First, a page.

The first hydrants were used for public water supply from the earliest municipal water systems. They resembled faucets and were at best suited for the bucket brigade method of firefighting. Prior to municipal water systems, there were other means to provide water in the event of a fire.

In the beginning, the original "hydrant" may have been something like this iron cauldron from China Firefighting cauldrons were placed in strategic locations in ancient China and kept filled with water --- at the ready --- in the event of a fire.

In colonial America cisterns were used to store water for early fire fighting purposes, and these continued to be used even after the introduction of the hydrant in many cities. Fire cisterns are underground tanks or structures that hold water to be pumped for firefighting use.

The term "fire plug" dates from the time when water mains were made from hollowed out logs. The fire company (usually volunteers) would head out to the fire, dig up the cobbles down to the main, then bore a hole into the main so that the excavation would fill with water which they could draft using their pumper. When finished fighting the fire, they'd seal the main with -- you guessed it -- a "fire plug". The next time there was a fire in the neighborhood; they'd dig up the plug and not have to cut into the main.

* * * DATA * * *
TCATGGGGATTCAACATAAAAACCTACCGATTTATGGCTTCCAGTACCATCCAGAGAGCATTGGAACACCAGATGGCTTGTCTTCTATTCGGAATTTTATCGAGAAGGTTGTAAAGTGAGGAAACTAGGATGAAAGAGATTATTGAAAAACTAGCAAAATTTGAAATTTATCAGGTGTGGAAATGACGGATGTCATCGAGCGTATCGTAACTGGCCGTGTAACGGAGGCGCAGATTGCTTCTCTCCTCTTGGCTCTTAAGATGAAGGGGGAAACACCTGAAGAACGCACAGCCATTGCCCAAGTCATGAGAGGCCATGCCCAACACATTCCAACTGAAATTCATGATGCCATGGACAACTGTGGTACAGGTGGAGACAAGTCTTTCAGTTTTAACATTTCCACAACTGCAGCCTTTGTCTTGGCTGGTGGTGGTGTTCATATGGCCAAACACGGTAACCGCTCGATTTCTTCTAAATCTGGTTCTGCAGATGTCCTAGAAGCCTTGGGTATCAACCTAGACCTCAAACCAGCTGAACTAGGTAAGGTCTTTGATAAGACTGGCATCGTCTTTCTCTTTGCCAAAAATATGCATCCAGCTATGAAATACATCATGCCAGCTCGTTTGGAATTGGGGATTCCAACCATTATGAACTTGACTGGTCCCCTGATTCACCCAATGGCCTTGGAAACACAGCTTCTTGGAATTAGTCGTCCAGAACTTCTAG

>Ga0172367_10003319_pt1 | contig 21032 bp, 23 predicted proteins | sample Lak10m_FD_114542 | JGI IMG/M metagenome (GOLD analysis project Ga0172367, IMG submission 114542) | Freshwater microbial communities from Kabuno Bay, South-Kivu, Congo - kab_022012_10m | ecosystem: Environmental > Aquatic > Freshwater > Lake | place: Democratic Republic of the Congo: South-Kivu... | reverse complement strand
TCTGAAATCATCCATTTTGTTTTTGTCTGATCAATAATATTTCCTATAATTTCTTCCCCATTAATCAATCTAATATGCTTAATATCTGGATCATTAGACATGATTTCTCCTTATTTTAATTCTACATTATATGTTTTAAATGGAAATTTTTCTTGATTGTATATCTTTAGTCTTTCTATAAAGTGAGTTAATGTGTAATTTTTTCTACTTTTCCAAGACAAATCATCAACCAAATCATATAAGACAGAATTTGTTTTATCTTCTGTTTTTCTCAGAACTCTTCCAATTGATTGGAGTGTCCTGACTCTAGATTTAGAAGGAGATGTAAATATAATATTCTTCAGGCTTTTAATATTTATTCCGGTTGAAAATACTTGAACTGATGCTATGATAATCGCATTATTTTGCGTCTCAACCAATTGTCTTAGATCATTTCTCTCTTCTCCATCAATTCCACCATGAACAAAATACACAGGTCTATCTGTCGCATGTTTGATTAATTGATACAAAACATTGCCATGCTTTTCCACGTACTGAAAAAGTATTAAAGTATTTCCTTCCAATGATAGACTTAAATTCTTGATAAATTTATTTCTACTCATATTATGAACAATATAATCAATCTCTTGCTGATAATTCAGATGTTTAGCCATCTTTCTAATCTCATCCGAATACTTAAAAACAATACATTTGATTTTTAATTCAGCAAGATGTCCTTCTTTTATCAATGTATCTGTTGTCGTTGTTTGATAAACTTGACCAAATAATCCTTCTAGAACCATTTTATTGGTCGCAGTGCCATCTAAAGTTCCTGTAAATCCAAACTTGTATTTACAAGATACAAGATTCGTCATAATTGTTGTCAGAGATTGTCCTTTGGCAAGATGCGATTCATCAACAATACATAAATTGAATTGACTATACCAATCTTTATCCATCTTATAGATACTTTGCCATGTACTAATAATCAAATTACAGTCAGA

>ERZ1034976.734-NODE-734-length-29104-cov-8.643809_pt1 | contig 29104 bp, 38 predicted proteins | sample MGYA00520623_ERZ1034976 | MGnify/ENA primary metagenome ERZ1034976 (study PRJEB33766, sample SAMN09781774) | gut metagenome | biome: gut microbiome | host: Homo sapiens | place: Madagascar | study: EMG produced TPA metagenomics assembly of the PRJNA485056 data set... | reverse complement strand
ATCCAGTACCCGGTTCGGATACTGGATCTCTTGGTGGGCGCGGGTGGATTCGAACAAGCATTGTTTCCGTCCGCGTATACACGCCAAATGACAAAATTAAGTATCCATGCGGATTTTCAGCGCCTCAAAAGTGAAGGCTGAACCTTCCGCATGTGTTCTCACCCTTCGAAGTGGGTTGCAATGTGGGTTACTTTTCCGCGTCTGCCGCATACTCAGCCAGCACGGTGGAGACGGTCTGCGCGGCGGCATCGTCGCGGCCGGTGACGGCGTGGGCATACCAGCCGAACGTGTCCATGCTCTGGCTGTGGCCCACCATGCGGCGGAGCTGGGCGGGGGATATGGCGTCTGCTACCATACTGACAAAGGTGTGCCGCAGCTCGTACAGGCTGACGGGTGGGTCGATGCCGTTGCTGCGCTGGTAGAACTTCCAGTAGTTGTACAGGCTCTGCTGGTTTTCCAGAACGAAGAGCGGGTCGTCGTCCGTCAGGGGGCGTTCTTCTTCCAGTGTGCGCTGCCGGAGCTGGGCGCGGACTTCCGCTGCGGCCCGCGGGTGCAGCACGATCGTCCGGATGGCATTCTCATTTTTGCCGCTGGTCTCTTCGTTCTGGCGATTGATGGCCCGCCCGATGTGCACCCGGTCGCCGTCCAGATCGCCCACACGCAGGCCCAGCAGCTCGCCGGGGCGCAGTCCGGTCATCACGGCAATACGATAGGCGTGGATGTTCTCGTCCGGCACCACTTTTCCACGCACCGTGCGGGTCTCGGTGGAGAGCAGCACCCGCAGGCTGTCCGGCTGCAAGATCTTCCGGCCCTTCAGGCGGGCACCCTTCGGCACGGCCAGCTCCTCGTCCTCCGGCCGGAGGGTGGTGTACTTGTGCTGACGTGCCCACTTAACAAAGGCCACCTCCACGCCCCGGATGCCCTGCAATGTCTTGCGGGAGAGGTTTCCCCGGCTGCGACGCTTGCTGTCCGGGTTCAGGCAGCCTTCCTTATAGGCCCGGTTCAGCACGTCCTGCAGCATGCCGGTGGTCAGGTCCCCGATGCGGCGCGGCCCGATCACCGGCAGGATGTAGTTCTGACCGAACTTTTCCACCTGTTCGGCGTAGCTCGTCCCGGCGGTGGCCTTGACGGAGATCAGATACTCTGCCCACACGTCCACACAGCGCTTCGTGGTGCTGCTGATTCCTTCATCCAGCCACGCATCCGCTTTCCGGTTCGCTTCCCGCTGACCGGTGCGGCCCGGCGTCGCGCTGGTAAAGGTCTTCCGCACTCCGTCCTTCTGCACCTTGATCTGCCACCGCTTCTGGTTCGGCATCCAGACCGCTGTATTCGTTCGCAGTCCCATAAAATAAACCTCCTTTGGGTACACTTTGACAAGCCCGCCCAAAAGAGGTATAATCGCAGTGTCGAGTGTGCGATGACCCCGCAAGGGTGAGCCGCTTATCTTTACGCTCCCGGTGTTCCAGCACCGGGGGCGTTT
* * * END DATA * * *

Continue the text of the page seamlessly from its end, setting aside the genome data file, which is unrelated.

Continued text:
Cast iron would come to replace wooden water mains, and when cast iron started becoming popular, branched fittings were placed on the mains at intervals, much like today's fire hydrants. These were like underground hydrants which could draw water from the water mains in a crude fashion. The first post or pillar type hydrant is generally credited to Mr. Frederick Graff Sr., Chief Engineer of the Philadelphia Water Works around the year 1801. It had a combination hose/faucet outlet and was of "wet barrel" design with the valve in the top.

In 1802, the first order for cast iron hydrants was placed with cannon maker Foxall & Richards. In 1803, Frederick Graff Sr. introduced an improved version of the fire hydrant with the valve in the lower portion. These were inserted into wooden mains with a tapering joint. In 1811, Philadelphia claimed to have 230 wooden hydrant pumps and 185 cast iron fire hydrants.

As late as 1869, the City of Buffalo, NY was still installing wooden case hydrants, according to the first annual report of their public waterworks. But by this time the days of the wooden case hydrant were over. Indeed, by 1865, Philadelphia had installed cast iron hydrants that were very similar to today's models. Three basic types of hydrants were established for connection to the pressurized municipal water supply: the dry barrel, the wet barrel and the below ground or flush type.

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